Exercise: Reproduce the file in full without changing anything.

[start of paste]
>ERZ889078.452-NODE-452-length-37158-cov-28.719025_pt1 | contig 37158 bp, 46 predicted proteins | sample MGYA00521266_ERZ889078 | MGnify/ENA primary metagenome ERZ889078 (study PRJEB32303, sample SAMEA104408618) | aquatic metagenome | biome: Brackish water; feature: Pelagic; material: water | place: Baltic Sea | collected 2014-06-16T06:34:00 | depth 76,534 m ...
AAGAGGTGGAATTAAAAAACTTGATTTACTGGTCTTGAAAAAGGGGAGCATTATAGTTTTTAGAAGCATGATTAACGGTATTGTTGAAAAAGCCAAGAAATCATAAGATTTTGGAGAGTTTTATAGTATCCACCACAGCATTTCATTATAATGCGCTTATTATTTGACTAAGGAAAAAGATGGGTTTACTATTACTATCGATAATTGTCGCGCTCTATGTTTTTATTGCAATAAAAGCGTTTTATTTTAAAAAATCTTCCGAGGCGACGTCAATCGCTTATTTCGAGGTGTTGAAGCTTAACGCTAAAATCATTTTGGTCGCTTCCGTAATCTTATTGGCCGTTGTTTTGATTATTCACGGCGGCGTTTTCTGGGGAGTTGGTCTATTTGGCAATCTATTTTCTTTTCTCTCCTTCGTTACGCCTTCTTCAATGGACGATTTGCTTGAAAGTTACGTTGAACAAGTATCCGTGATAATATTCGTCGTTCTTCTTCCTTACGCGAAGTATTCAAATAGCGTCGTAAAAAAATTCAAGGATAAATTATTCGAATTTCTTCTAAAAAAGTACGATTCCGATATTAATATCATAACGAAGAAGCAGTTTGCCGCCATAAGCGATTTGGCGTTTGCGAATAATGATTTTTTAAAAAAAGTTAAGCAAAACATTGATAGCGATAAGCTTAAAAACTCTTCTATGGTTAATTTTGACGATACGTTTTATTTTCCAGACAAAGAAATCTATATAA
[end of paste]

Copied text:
>ERZ889078.452-NODE-452-length-37158-cov-28.719025_pt1 | contig 37158 bp, 46 predicted proteins | sample MGYA00521266_ERZ889078 | MGnify/ENA primary metagenome ERZ889078 (study PRJEB32303, sample SAMEA104408618) | aquatic metagenome | biome: Brackish water; feature: Pelagic; material: water | place: Baltic Sea | collected 2014-06-16T06:34:00 | depth 76,534 m ...
AAGAGGTGGAATTAAAAAACTTGATTTACTGGTCTTGAAAAAGGGGAGCATTATAGTTTTTAGAAGCATGATTAACGGTATTGTTGAAAAAGCCAAGAAATCATAAGATTTTGGAGAGTTTTATAGTATCCACCACAGCATTTCATTATAATGCGCTTATTATTTGACTAAGGAAAAAGATGGGTTTACTATTACTATCGATAATTGTCGCGCTCTATGTTTTTATTGCAATAAAAGCGTTTTATTTTAAAAAATCTTCCGAGGCGACGTCAATCGCTTATTTCGAGGTGTTGAAGCTTAACGCTAAAATCATTTTGGTCGCTTCCGTAATCTTATTGGCCGTTGTTTTGATTATTCACGGCGGCGTTTTCTGGGGAGTTGGTCTATTTGGCAATCTATTTTCTTTTCTCTCCTTCGTTACGCCTTCTTCAATGGACGATTTGCTTGAAAGTTACGTTGAACAAGTATCCGTGATAATATTCGTCGTTCTTCTTCCTTACGCGAAGTATTCAAATAGCGTCGTAAAAAAATTCAAGGATAAATTATTCGAATTTCTTCTAAAAAAGTACGATTCCGATATTAATATCATAACGAAGAAGCAGTTTGCCGCCATAAGCGATTTGGCGTTTGCGAATAATGATTTTTTAAAAAAAGTTAAGCAAAACATTGATAGCGATAAGCTTAAAAACTCTTCTATGGTTAATTTTGACGATACGTTTTATTTTCCAGACAAAGAAATCTATATAA